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Does Big Payroll Equal Postseason Success More than Ever Before?

I like lists.  While open to analysis, they don't lie. Below is a list compiled by Buster Olney in a great column this morning about how the trend over the last several years where smaller market teams could compete with lower payrolls may be over. He cites the fact that nine different teams have won the World Series in the last 10 years.  The list below is the of the top ten payrolls in baseball:

  1. Yankees: $206 million
  2. Mets: $139 million
  3. Cubs: $138 million
  4. Tigers: $130 million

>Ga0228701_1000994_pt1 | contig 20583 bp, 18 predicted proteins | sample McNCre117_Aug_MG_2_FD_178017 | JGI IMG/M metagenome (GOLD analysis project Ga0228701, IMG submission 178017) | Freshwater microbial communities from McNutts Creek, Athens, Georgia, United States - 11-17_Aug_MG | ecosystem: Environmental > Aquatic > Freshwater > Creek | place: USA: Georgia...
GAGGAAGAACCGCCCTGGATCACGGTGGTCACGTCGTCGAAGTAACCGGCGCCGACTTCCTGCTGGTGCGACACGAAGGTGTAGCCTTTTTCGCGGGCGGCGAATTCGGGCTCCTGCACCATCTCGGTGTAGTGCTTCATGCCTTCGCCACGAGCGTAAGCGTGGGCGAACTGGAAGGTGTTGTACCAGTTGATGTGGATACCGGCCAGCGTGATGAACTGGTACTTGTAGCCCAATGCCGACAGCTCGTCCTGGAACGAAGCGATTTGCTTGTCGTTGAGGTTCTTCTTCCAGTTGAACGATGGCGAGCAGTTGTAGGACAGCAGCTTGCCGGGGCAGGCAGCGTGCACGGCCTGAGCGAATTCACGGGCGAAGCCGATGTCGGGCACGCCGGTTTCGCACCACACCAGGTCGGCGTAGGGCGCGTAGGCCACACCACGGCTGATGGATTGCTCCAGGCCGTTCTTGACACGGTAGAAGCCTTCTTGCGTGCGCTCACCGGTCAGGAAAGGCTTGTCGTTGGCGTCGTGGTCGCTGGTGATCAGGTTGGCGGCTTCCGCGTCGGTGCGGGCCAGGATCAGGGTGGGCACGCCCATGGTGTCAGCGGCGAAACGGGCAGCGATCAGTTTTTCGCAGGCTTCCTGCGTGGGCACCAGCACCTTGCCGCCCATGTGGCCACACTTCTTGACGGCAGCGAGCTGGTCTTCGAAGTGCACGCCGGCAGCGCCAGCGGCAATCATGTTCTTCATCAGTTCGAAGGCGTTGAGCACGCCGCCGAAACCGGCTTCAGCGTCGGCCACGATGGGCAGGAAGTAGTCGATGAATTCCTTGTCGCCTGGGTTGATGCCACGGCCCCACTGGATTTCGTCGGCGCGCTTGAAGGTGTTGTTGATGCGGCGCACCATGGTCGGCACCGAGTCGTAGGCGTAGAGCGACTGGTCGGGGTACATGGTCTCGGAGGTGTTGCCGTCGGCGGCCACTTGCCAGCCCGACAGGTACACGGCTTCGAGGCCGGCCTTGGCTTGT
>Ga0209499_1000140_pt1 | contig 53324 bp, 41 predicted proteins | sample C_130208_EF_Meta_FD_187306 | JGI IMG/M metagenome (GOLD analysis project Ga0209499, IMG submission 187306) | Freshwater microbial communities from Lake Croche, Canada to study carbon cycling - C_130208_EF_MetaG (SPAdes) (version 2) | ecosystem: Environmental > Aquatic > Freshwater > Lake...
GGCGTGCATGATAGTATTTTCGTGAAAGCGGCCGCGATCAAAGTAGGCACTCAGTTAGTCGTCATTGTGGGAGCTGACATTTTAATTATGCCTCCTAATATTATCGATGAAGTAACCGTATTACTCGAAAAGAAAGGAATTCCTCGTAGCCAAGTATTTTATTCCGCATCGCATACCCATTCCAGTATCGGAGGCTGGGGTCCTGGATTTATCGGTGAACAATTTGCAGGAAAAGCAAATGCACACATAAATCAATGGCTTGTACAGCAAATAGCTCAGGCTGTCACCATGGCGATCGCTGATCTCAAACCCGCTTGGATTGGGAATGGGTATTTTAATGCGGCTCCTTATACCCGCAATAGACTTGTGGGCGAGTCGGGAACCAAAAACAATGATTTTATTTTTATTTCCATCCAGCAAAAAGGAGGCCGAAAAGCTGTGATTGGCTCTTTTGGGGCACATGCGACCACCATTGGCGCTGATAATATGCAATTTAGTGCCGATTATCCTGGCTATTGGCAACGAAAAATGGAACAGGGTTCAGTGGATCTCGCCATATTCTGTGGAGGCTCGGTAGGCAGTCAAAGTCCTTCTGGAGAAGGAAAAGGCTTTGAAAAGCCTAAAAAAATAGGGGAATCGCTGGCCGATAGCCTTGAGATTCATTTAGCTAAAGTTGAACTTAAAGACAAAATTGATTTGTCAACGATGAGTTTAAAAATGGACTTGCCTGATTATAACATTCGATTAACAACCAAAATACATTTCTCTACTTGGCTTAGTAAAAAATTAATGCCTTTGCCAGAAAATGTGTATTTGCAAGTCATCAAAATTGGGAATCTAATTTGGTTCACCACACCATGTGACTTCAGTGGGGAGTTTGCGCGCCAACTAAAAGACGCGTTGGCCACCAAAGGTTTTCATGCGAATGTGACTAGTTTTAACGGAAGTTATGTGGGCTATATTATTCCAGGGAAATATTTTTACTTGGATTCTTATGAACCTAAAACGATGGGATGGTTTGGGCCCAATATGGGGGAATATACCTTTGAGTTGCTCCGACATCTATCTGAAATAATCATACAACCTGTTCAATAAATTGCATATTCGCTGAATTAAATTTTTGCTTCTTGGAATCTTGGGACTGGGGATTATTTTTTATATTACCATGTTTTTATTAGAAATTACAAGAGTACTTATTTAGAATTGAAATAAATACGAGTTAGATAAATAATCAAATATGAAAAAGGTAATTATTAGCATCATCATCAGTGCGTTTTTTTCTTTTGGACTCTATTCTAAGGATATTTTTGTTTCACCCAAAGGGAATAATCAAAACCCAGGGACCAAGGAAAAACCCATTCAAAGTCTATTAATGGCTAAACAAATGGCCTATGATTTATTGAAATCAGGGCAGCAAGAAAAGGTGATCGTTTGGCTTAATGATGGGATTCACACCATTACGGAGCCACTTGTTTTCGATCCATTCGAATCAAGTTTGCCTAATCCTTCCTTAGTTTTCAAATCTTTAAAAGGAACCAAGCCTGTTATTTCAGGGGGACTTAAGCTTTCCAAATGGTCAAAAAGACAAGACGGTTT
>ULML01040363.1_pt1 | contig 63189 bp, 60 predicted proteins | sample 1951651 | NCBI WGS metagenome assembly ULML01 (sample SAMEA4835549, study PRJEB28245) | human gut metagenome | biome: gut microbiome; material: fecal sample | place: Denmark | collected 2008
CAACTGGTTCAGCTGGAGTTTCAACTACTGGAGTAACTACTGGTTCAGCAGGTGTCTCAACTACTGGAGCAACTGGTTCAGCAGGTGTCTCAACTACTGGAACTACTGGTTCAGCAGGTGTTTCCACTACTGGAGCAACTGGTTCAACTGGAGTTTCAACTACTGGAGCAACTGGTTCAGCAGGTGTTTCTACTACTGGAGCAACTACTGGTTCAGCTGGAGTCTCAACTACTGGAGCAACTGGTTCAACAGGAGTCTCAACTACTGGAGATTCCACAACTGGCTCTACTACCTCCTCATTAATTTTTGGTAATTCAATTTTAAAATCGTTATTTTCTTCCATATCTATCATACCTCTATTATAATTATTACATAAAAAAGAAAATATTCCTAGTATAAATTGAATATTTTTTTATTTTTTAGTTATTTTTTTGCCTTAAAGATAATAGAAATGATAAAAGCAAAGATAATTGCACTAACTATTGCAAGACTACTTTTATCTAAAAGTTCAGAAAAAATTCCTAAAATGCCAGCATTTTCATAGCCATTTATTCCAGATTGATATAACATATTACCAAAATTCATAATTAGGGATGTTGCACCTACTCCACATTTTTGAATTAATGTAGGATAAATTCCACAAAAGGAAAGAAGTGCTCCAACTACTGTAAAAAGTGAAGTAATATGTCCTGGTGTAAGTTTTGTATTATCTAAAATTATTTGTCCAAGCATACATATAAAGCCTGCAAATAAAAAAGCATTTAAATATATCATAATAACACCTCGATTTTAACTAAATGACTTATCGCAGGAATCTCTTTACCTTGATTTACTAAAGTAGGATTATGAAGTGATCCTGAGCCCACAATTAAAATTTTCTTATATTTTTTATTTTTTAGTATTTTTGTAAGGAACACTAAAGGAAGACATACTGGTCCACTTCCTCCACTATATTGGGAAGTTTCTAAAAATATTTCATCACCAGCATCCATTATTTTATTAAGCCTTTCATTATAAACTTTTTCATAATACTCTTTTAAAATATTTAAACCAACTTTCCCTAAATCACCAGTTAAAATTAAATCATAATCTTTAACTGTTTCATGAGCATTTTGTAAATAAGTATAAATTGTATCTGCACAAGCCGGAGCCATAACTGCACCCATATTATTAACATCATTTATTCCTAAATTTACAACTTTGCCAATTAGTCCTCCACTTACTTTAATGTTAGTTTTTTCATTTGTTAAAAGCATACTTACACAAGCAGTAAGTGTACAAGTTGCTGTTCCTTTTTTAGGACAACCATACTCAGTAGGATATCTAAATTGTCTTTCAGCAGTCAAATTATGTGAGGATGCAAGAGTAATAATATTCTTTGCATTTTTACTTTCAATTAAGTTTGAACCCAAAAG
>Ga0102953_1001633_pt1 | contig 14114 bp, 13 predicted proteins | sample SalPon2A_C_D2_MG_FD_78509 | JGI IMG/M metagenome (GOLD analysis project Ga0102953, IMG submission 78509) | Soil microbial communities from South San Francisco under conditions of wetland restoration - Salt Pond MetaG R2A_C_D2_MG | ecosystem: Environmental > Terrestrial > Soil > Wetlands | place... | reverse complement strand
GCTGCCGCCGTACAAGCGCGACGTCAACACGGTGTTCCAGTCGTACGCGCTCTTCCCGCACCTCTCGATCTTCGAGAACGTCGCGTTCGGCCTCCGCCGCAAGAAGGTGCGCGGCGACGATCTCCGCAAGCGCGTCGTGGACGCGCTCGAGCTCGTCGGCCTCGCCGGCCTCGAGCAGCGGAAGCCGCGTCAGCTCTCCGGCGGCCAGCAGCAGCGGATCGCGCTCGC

5. Phillies: $128 million
  6. Red Sox: $123 million
  7. Angels: $117 million
  8. Dodgers: $109 million

Of those eight teams, seven would qualify for the postseason if the playoffs were to begin today. (The Cubs lead the NL Central by mere percentage points.) The Mets are the only team on this list that would not qualify.

Olney suggests that draft slot price recommendations may impact the decision of small market teams to pass over top talent for players they see as more "signable". Should the MLB adopt a format similar to the NBA in which a players contract is determined by where he is drafted and nothing else? While this may even the playing field for these small market teams, I think the MLBPA would fight to the death if the commissioner and owners tried to make this transition.

What do you guys think?